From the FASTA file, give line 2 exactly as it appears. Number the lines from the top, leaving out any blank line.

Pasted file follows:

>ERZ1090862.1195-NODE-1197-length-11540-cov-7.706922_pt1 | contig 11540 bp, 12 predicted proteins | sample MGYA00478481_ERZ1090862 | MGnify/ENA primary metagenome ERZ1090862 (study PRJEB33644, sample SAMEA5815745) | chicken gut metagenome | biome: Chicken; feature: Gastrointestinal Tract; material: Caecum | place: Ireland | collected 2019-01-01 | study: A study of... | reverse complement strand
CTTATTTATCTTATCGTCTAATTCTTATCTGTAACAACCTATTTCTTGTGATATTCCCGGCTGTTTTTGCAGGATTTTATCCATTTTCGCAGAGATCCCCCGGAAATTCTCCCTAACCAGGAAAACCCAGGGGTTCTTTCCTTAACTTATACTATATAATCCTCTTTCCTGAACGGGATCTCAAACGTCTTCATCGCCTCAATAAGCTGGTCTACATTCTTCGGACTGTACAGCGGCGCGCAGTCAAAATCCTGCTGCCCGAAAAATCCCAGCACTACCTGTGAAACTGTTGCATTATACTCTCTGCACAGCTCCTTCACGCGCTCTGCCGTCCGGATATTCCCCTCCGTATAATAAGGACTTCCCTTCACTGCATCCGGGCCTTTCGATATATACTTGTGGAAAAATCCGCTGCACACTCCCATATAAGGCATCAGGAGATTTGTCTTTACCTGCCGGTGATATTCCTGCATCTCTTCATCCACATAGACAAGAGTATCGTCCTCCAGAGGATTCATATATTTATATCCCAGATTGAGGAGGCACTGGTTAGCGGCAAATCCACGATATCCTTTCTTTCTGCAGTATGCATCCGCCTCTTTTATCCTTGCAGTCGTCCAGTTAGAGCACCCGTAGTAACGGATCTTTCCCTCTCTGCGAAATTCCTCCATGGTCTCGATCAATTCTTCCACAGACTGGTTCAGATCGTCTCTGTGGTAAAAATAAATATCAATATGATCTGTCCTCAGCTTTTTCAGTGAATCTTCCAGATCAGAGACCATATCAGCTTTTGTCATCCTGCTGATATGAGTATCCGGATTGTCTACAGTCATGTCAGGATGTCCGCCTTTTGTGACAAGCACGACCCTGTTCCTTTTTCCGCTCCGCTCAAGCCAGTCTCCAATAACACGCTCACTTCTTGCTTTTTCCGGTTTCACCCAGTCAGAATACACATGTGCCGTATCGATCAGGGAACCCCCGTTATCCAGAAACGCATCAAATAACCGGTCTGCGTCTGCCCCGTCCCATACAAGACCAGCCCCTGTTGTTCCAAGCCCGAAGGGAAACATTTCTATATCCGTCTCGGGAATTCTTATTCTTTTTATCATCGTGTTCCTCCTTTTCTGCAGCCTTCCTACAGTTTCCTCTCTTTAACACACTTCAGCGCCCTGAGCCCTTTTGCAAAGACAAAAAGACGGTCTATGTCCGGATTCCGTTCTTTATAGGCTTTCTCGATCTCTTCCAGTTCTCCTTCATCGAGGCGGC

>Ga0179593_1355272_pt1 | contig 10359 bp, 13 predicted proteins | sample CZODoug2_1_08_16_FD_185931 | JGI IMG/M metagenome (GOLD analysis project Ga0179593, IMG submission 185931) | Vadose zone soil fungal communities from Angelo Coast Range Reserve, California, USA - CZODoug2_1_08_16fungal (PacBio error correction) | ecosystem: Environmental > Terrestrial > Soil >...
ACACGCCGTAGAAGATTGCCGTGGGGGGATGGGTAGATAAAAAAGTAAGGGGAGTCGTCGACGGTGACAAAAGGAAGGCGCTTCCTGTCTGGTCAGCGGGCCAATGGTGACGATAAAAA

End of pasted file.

CTTATTTATCTTATCGTCTAATTCTTATCTGTAACAACCTATTTCTTGTGATATTCCCGGCTGTTTTTGCAGGATTTTATCCATTTTCGCAGAGATCCCCCGGAAATTCTCCCTAACCAGGAAAACCCAGGGGTTCTTTCCTTAACTTATACTATATAATCCTCTTTCCTGAACGGGATCTCAAACGTCTTCATCGCCTCAATAAGCTGGTCTACATTCTTCGGACTGTACAGCGGCGCGCAGTCAAAATCCTGCTGCCCGAAAAATCCCAGCACTACCTGTGAAACTGTTGCATTATACTCTCTGCACAGCTCCTTCACGCGCTCTGCCGTCCGGATATTCCCCTCCGTATAATAAGGACTTCCCTTCACTGCATCCGGGCCTTTCGATATATACTTGTGGAAAAATCCGCTGCACACTCCCATATAAGGCATCAGGAGATTTGTCTTTACCTGCCGGTGATATTCCTGCATCTCTTCATCCACATAGACAAGAGTATCGTCCTCCAGAGGATTCATATATTTATATCCCAGATTGAGGAGGCACTGGTTAGCGGCAAATCCACGATATCCTTTCTTTCTGCAGTATGCATCCGCCTCTTTTATCCTTGCAGTCGTCCAGTTAGAGCACCCGTAGTAACGGATCTTTCCCTCTCTGCGAAATTCCTCCATGGTCTCGATCAATTCTTCCACAGACTGGTTCAGATCGTCTCTGTGGTAAAAATAAATATCAATATGATCTGTCCTCAGCTTTTTCAGTGAATCTTCCAGATCAGAGACCATATCAGCTTTTGTCATCCTGCTGATATGAGTATCCGGATTGTCTACAGTCATGTCAGGATGTCCGCCTTTTGTGACAAGCACGACCCTGTTCCTTTTTCCGCTCCGCTCAAGCCAGTCTCCAATAACACGCTCACTTCTTGCTTTTTCCGGTTTCACCCAGTCAGAATACACATGTGCCGTATCGATCAGGGAACCCCCGTTATCCAGAAACGCATCAAATAACCGGTCTGCGTCTGCCCCGTCCCATACAAGACCAGCCCCTGTTGTTCCAAGCCCGAAGGGAAACATTTCTATATCCGTCTCGGGAATTCTTATTCTTTTTATCATCGTGTTCCTCCTTTTCTGCAGCCTTCCTACAGTTTCCTCTCTTTAACACACTTCAGCGCCCTGAGCCCTTTTGCAAAGACAAAAAGACGGTCTATGTCCGGATTCCGTTCTTTATAGGCTTTCTCGATCTCTTCCAGTTCTCCTTCATCGAGGCGGC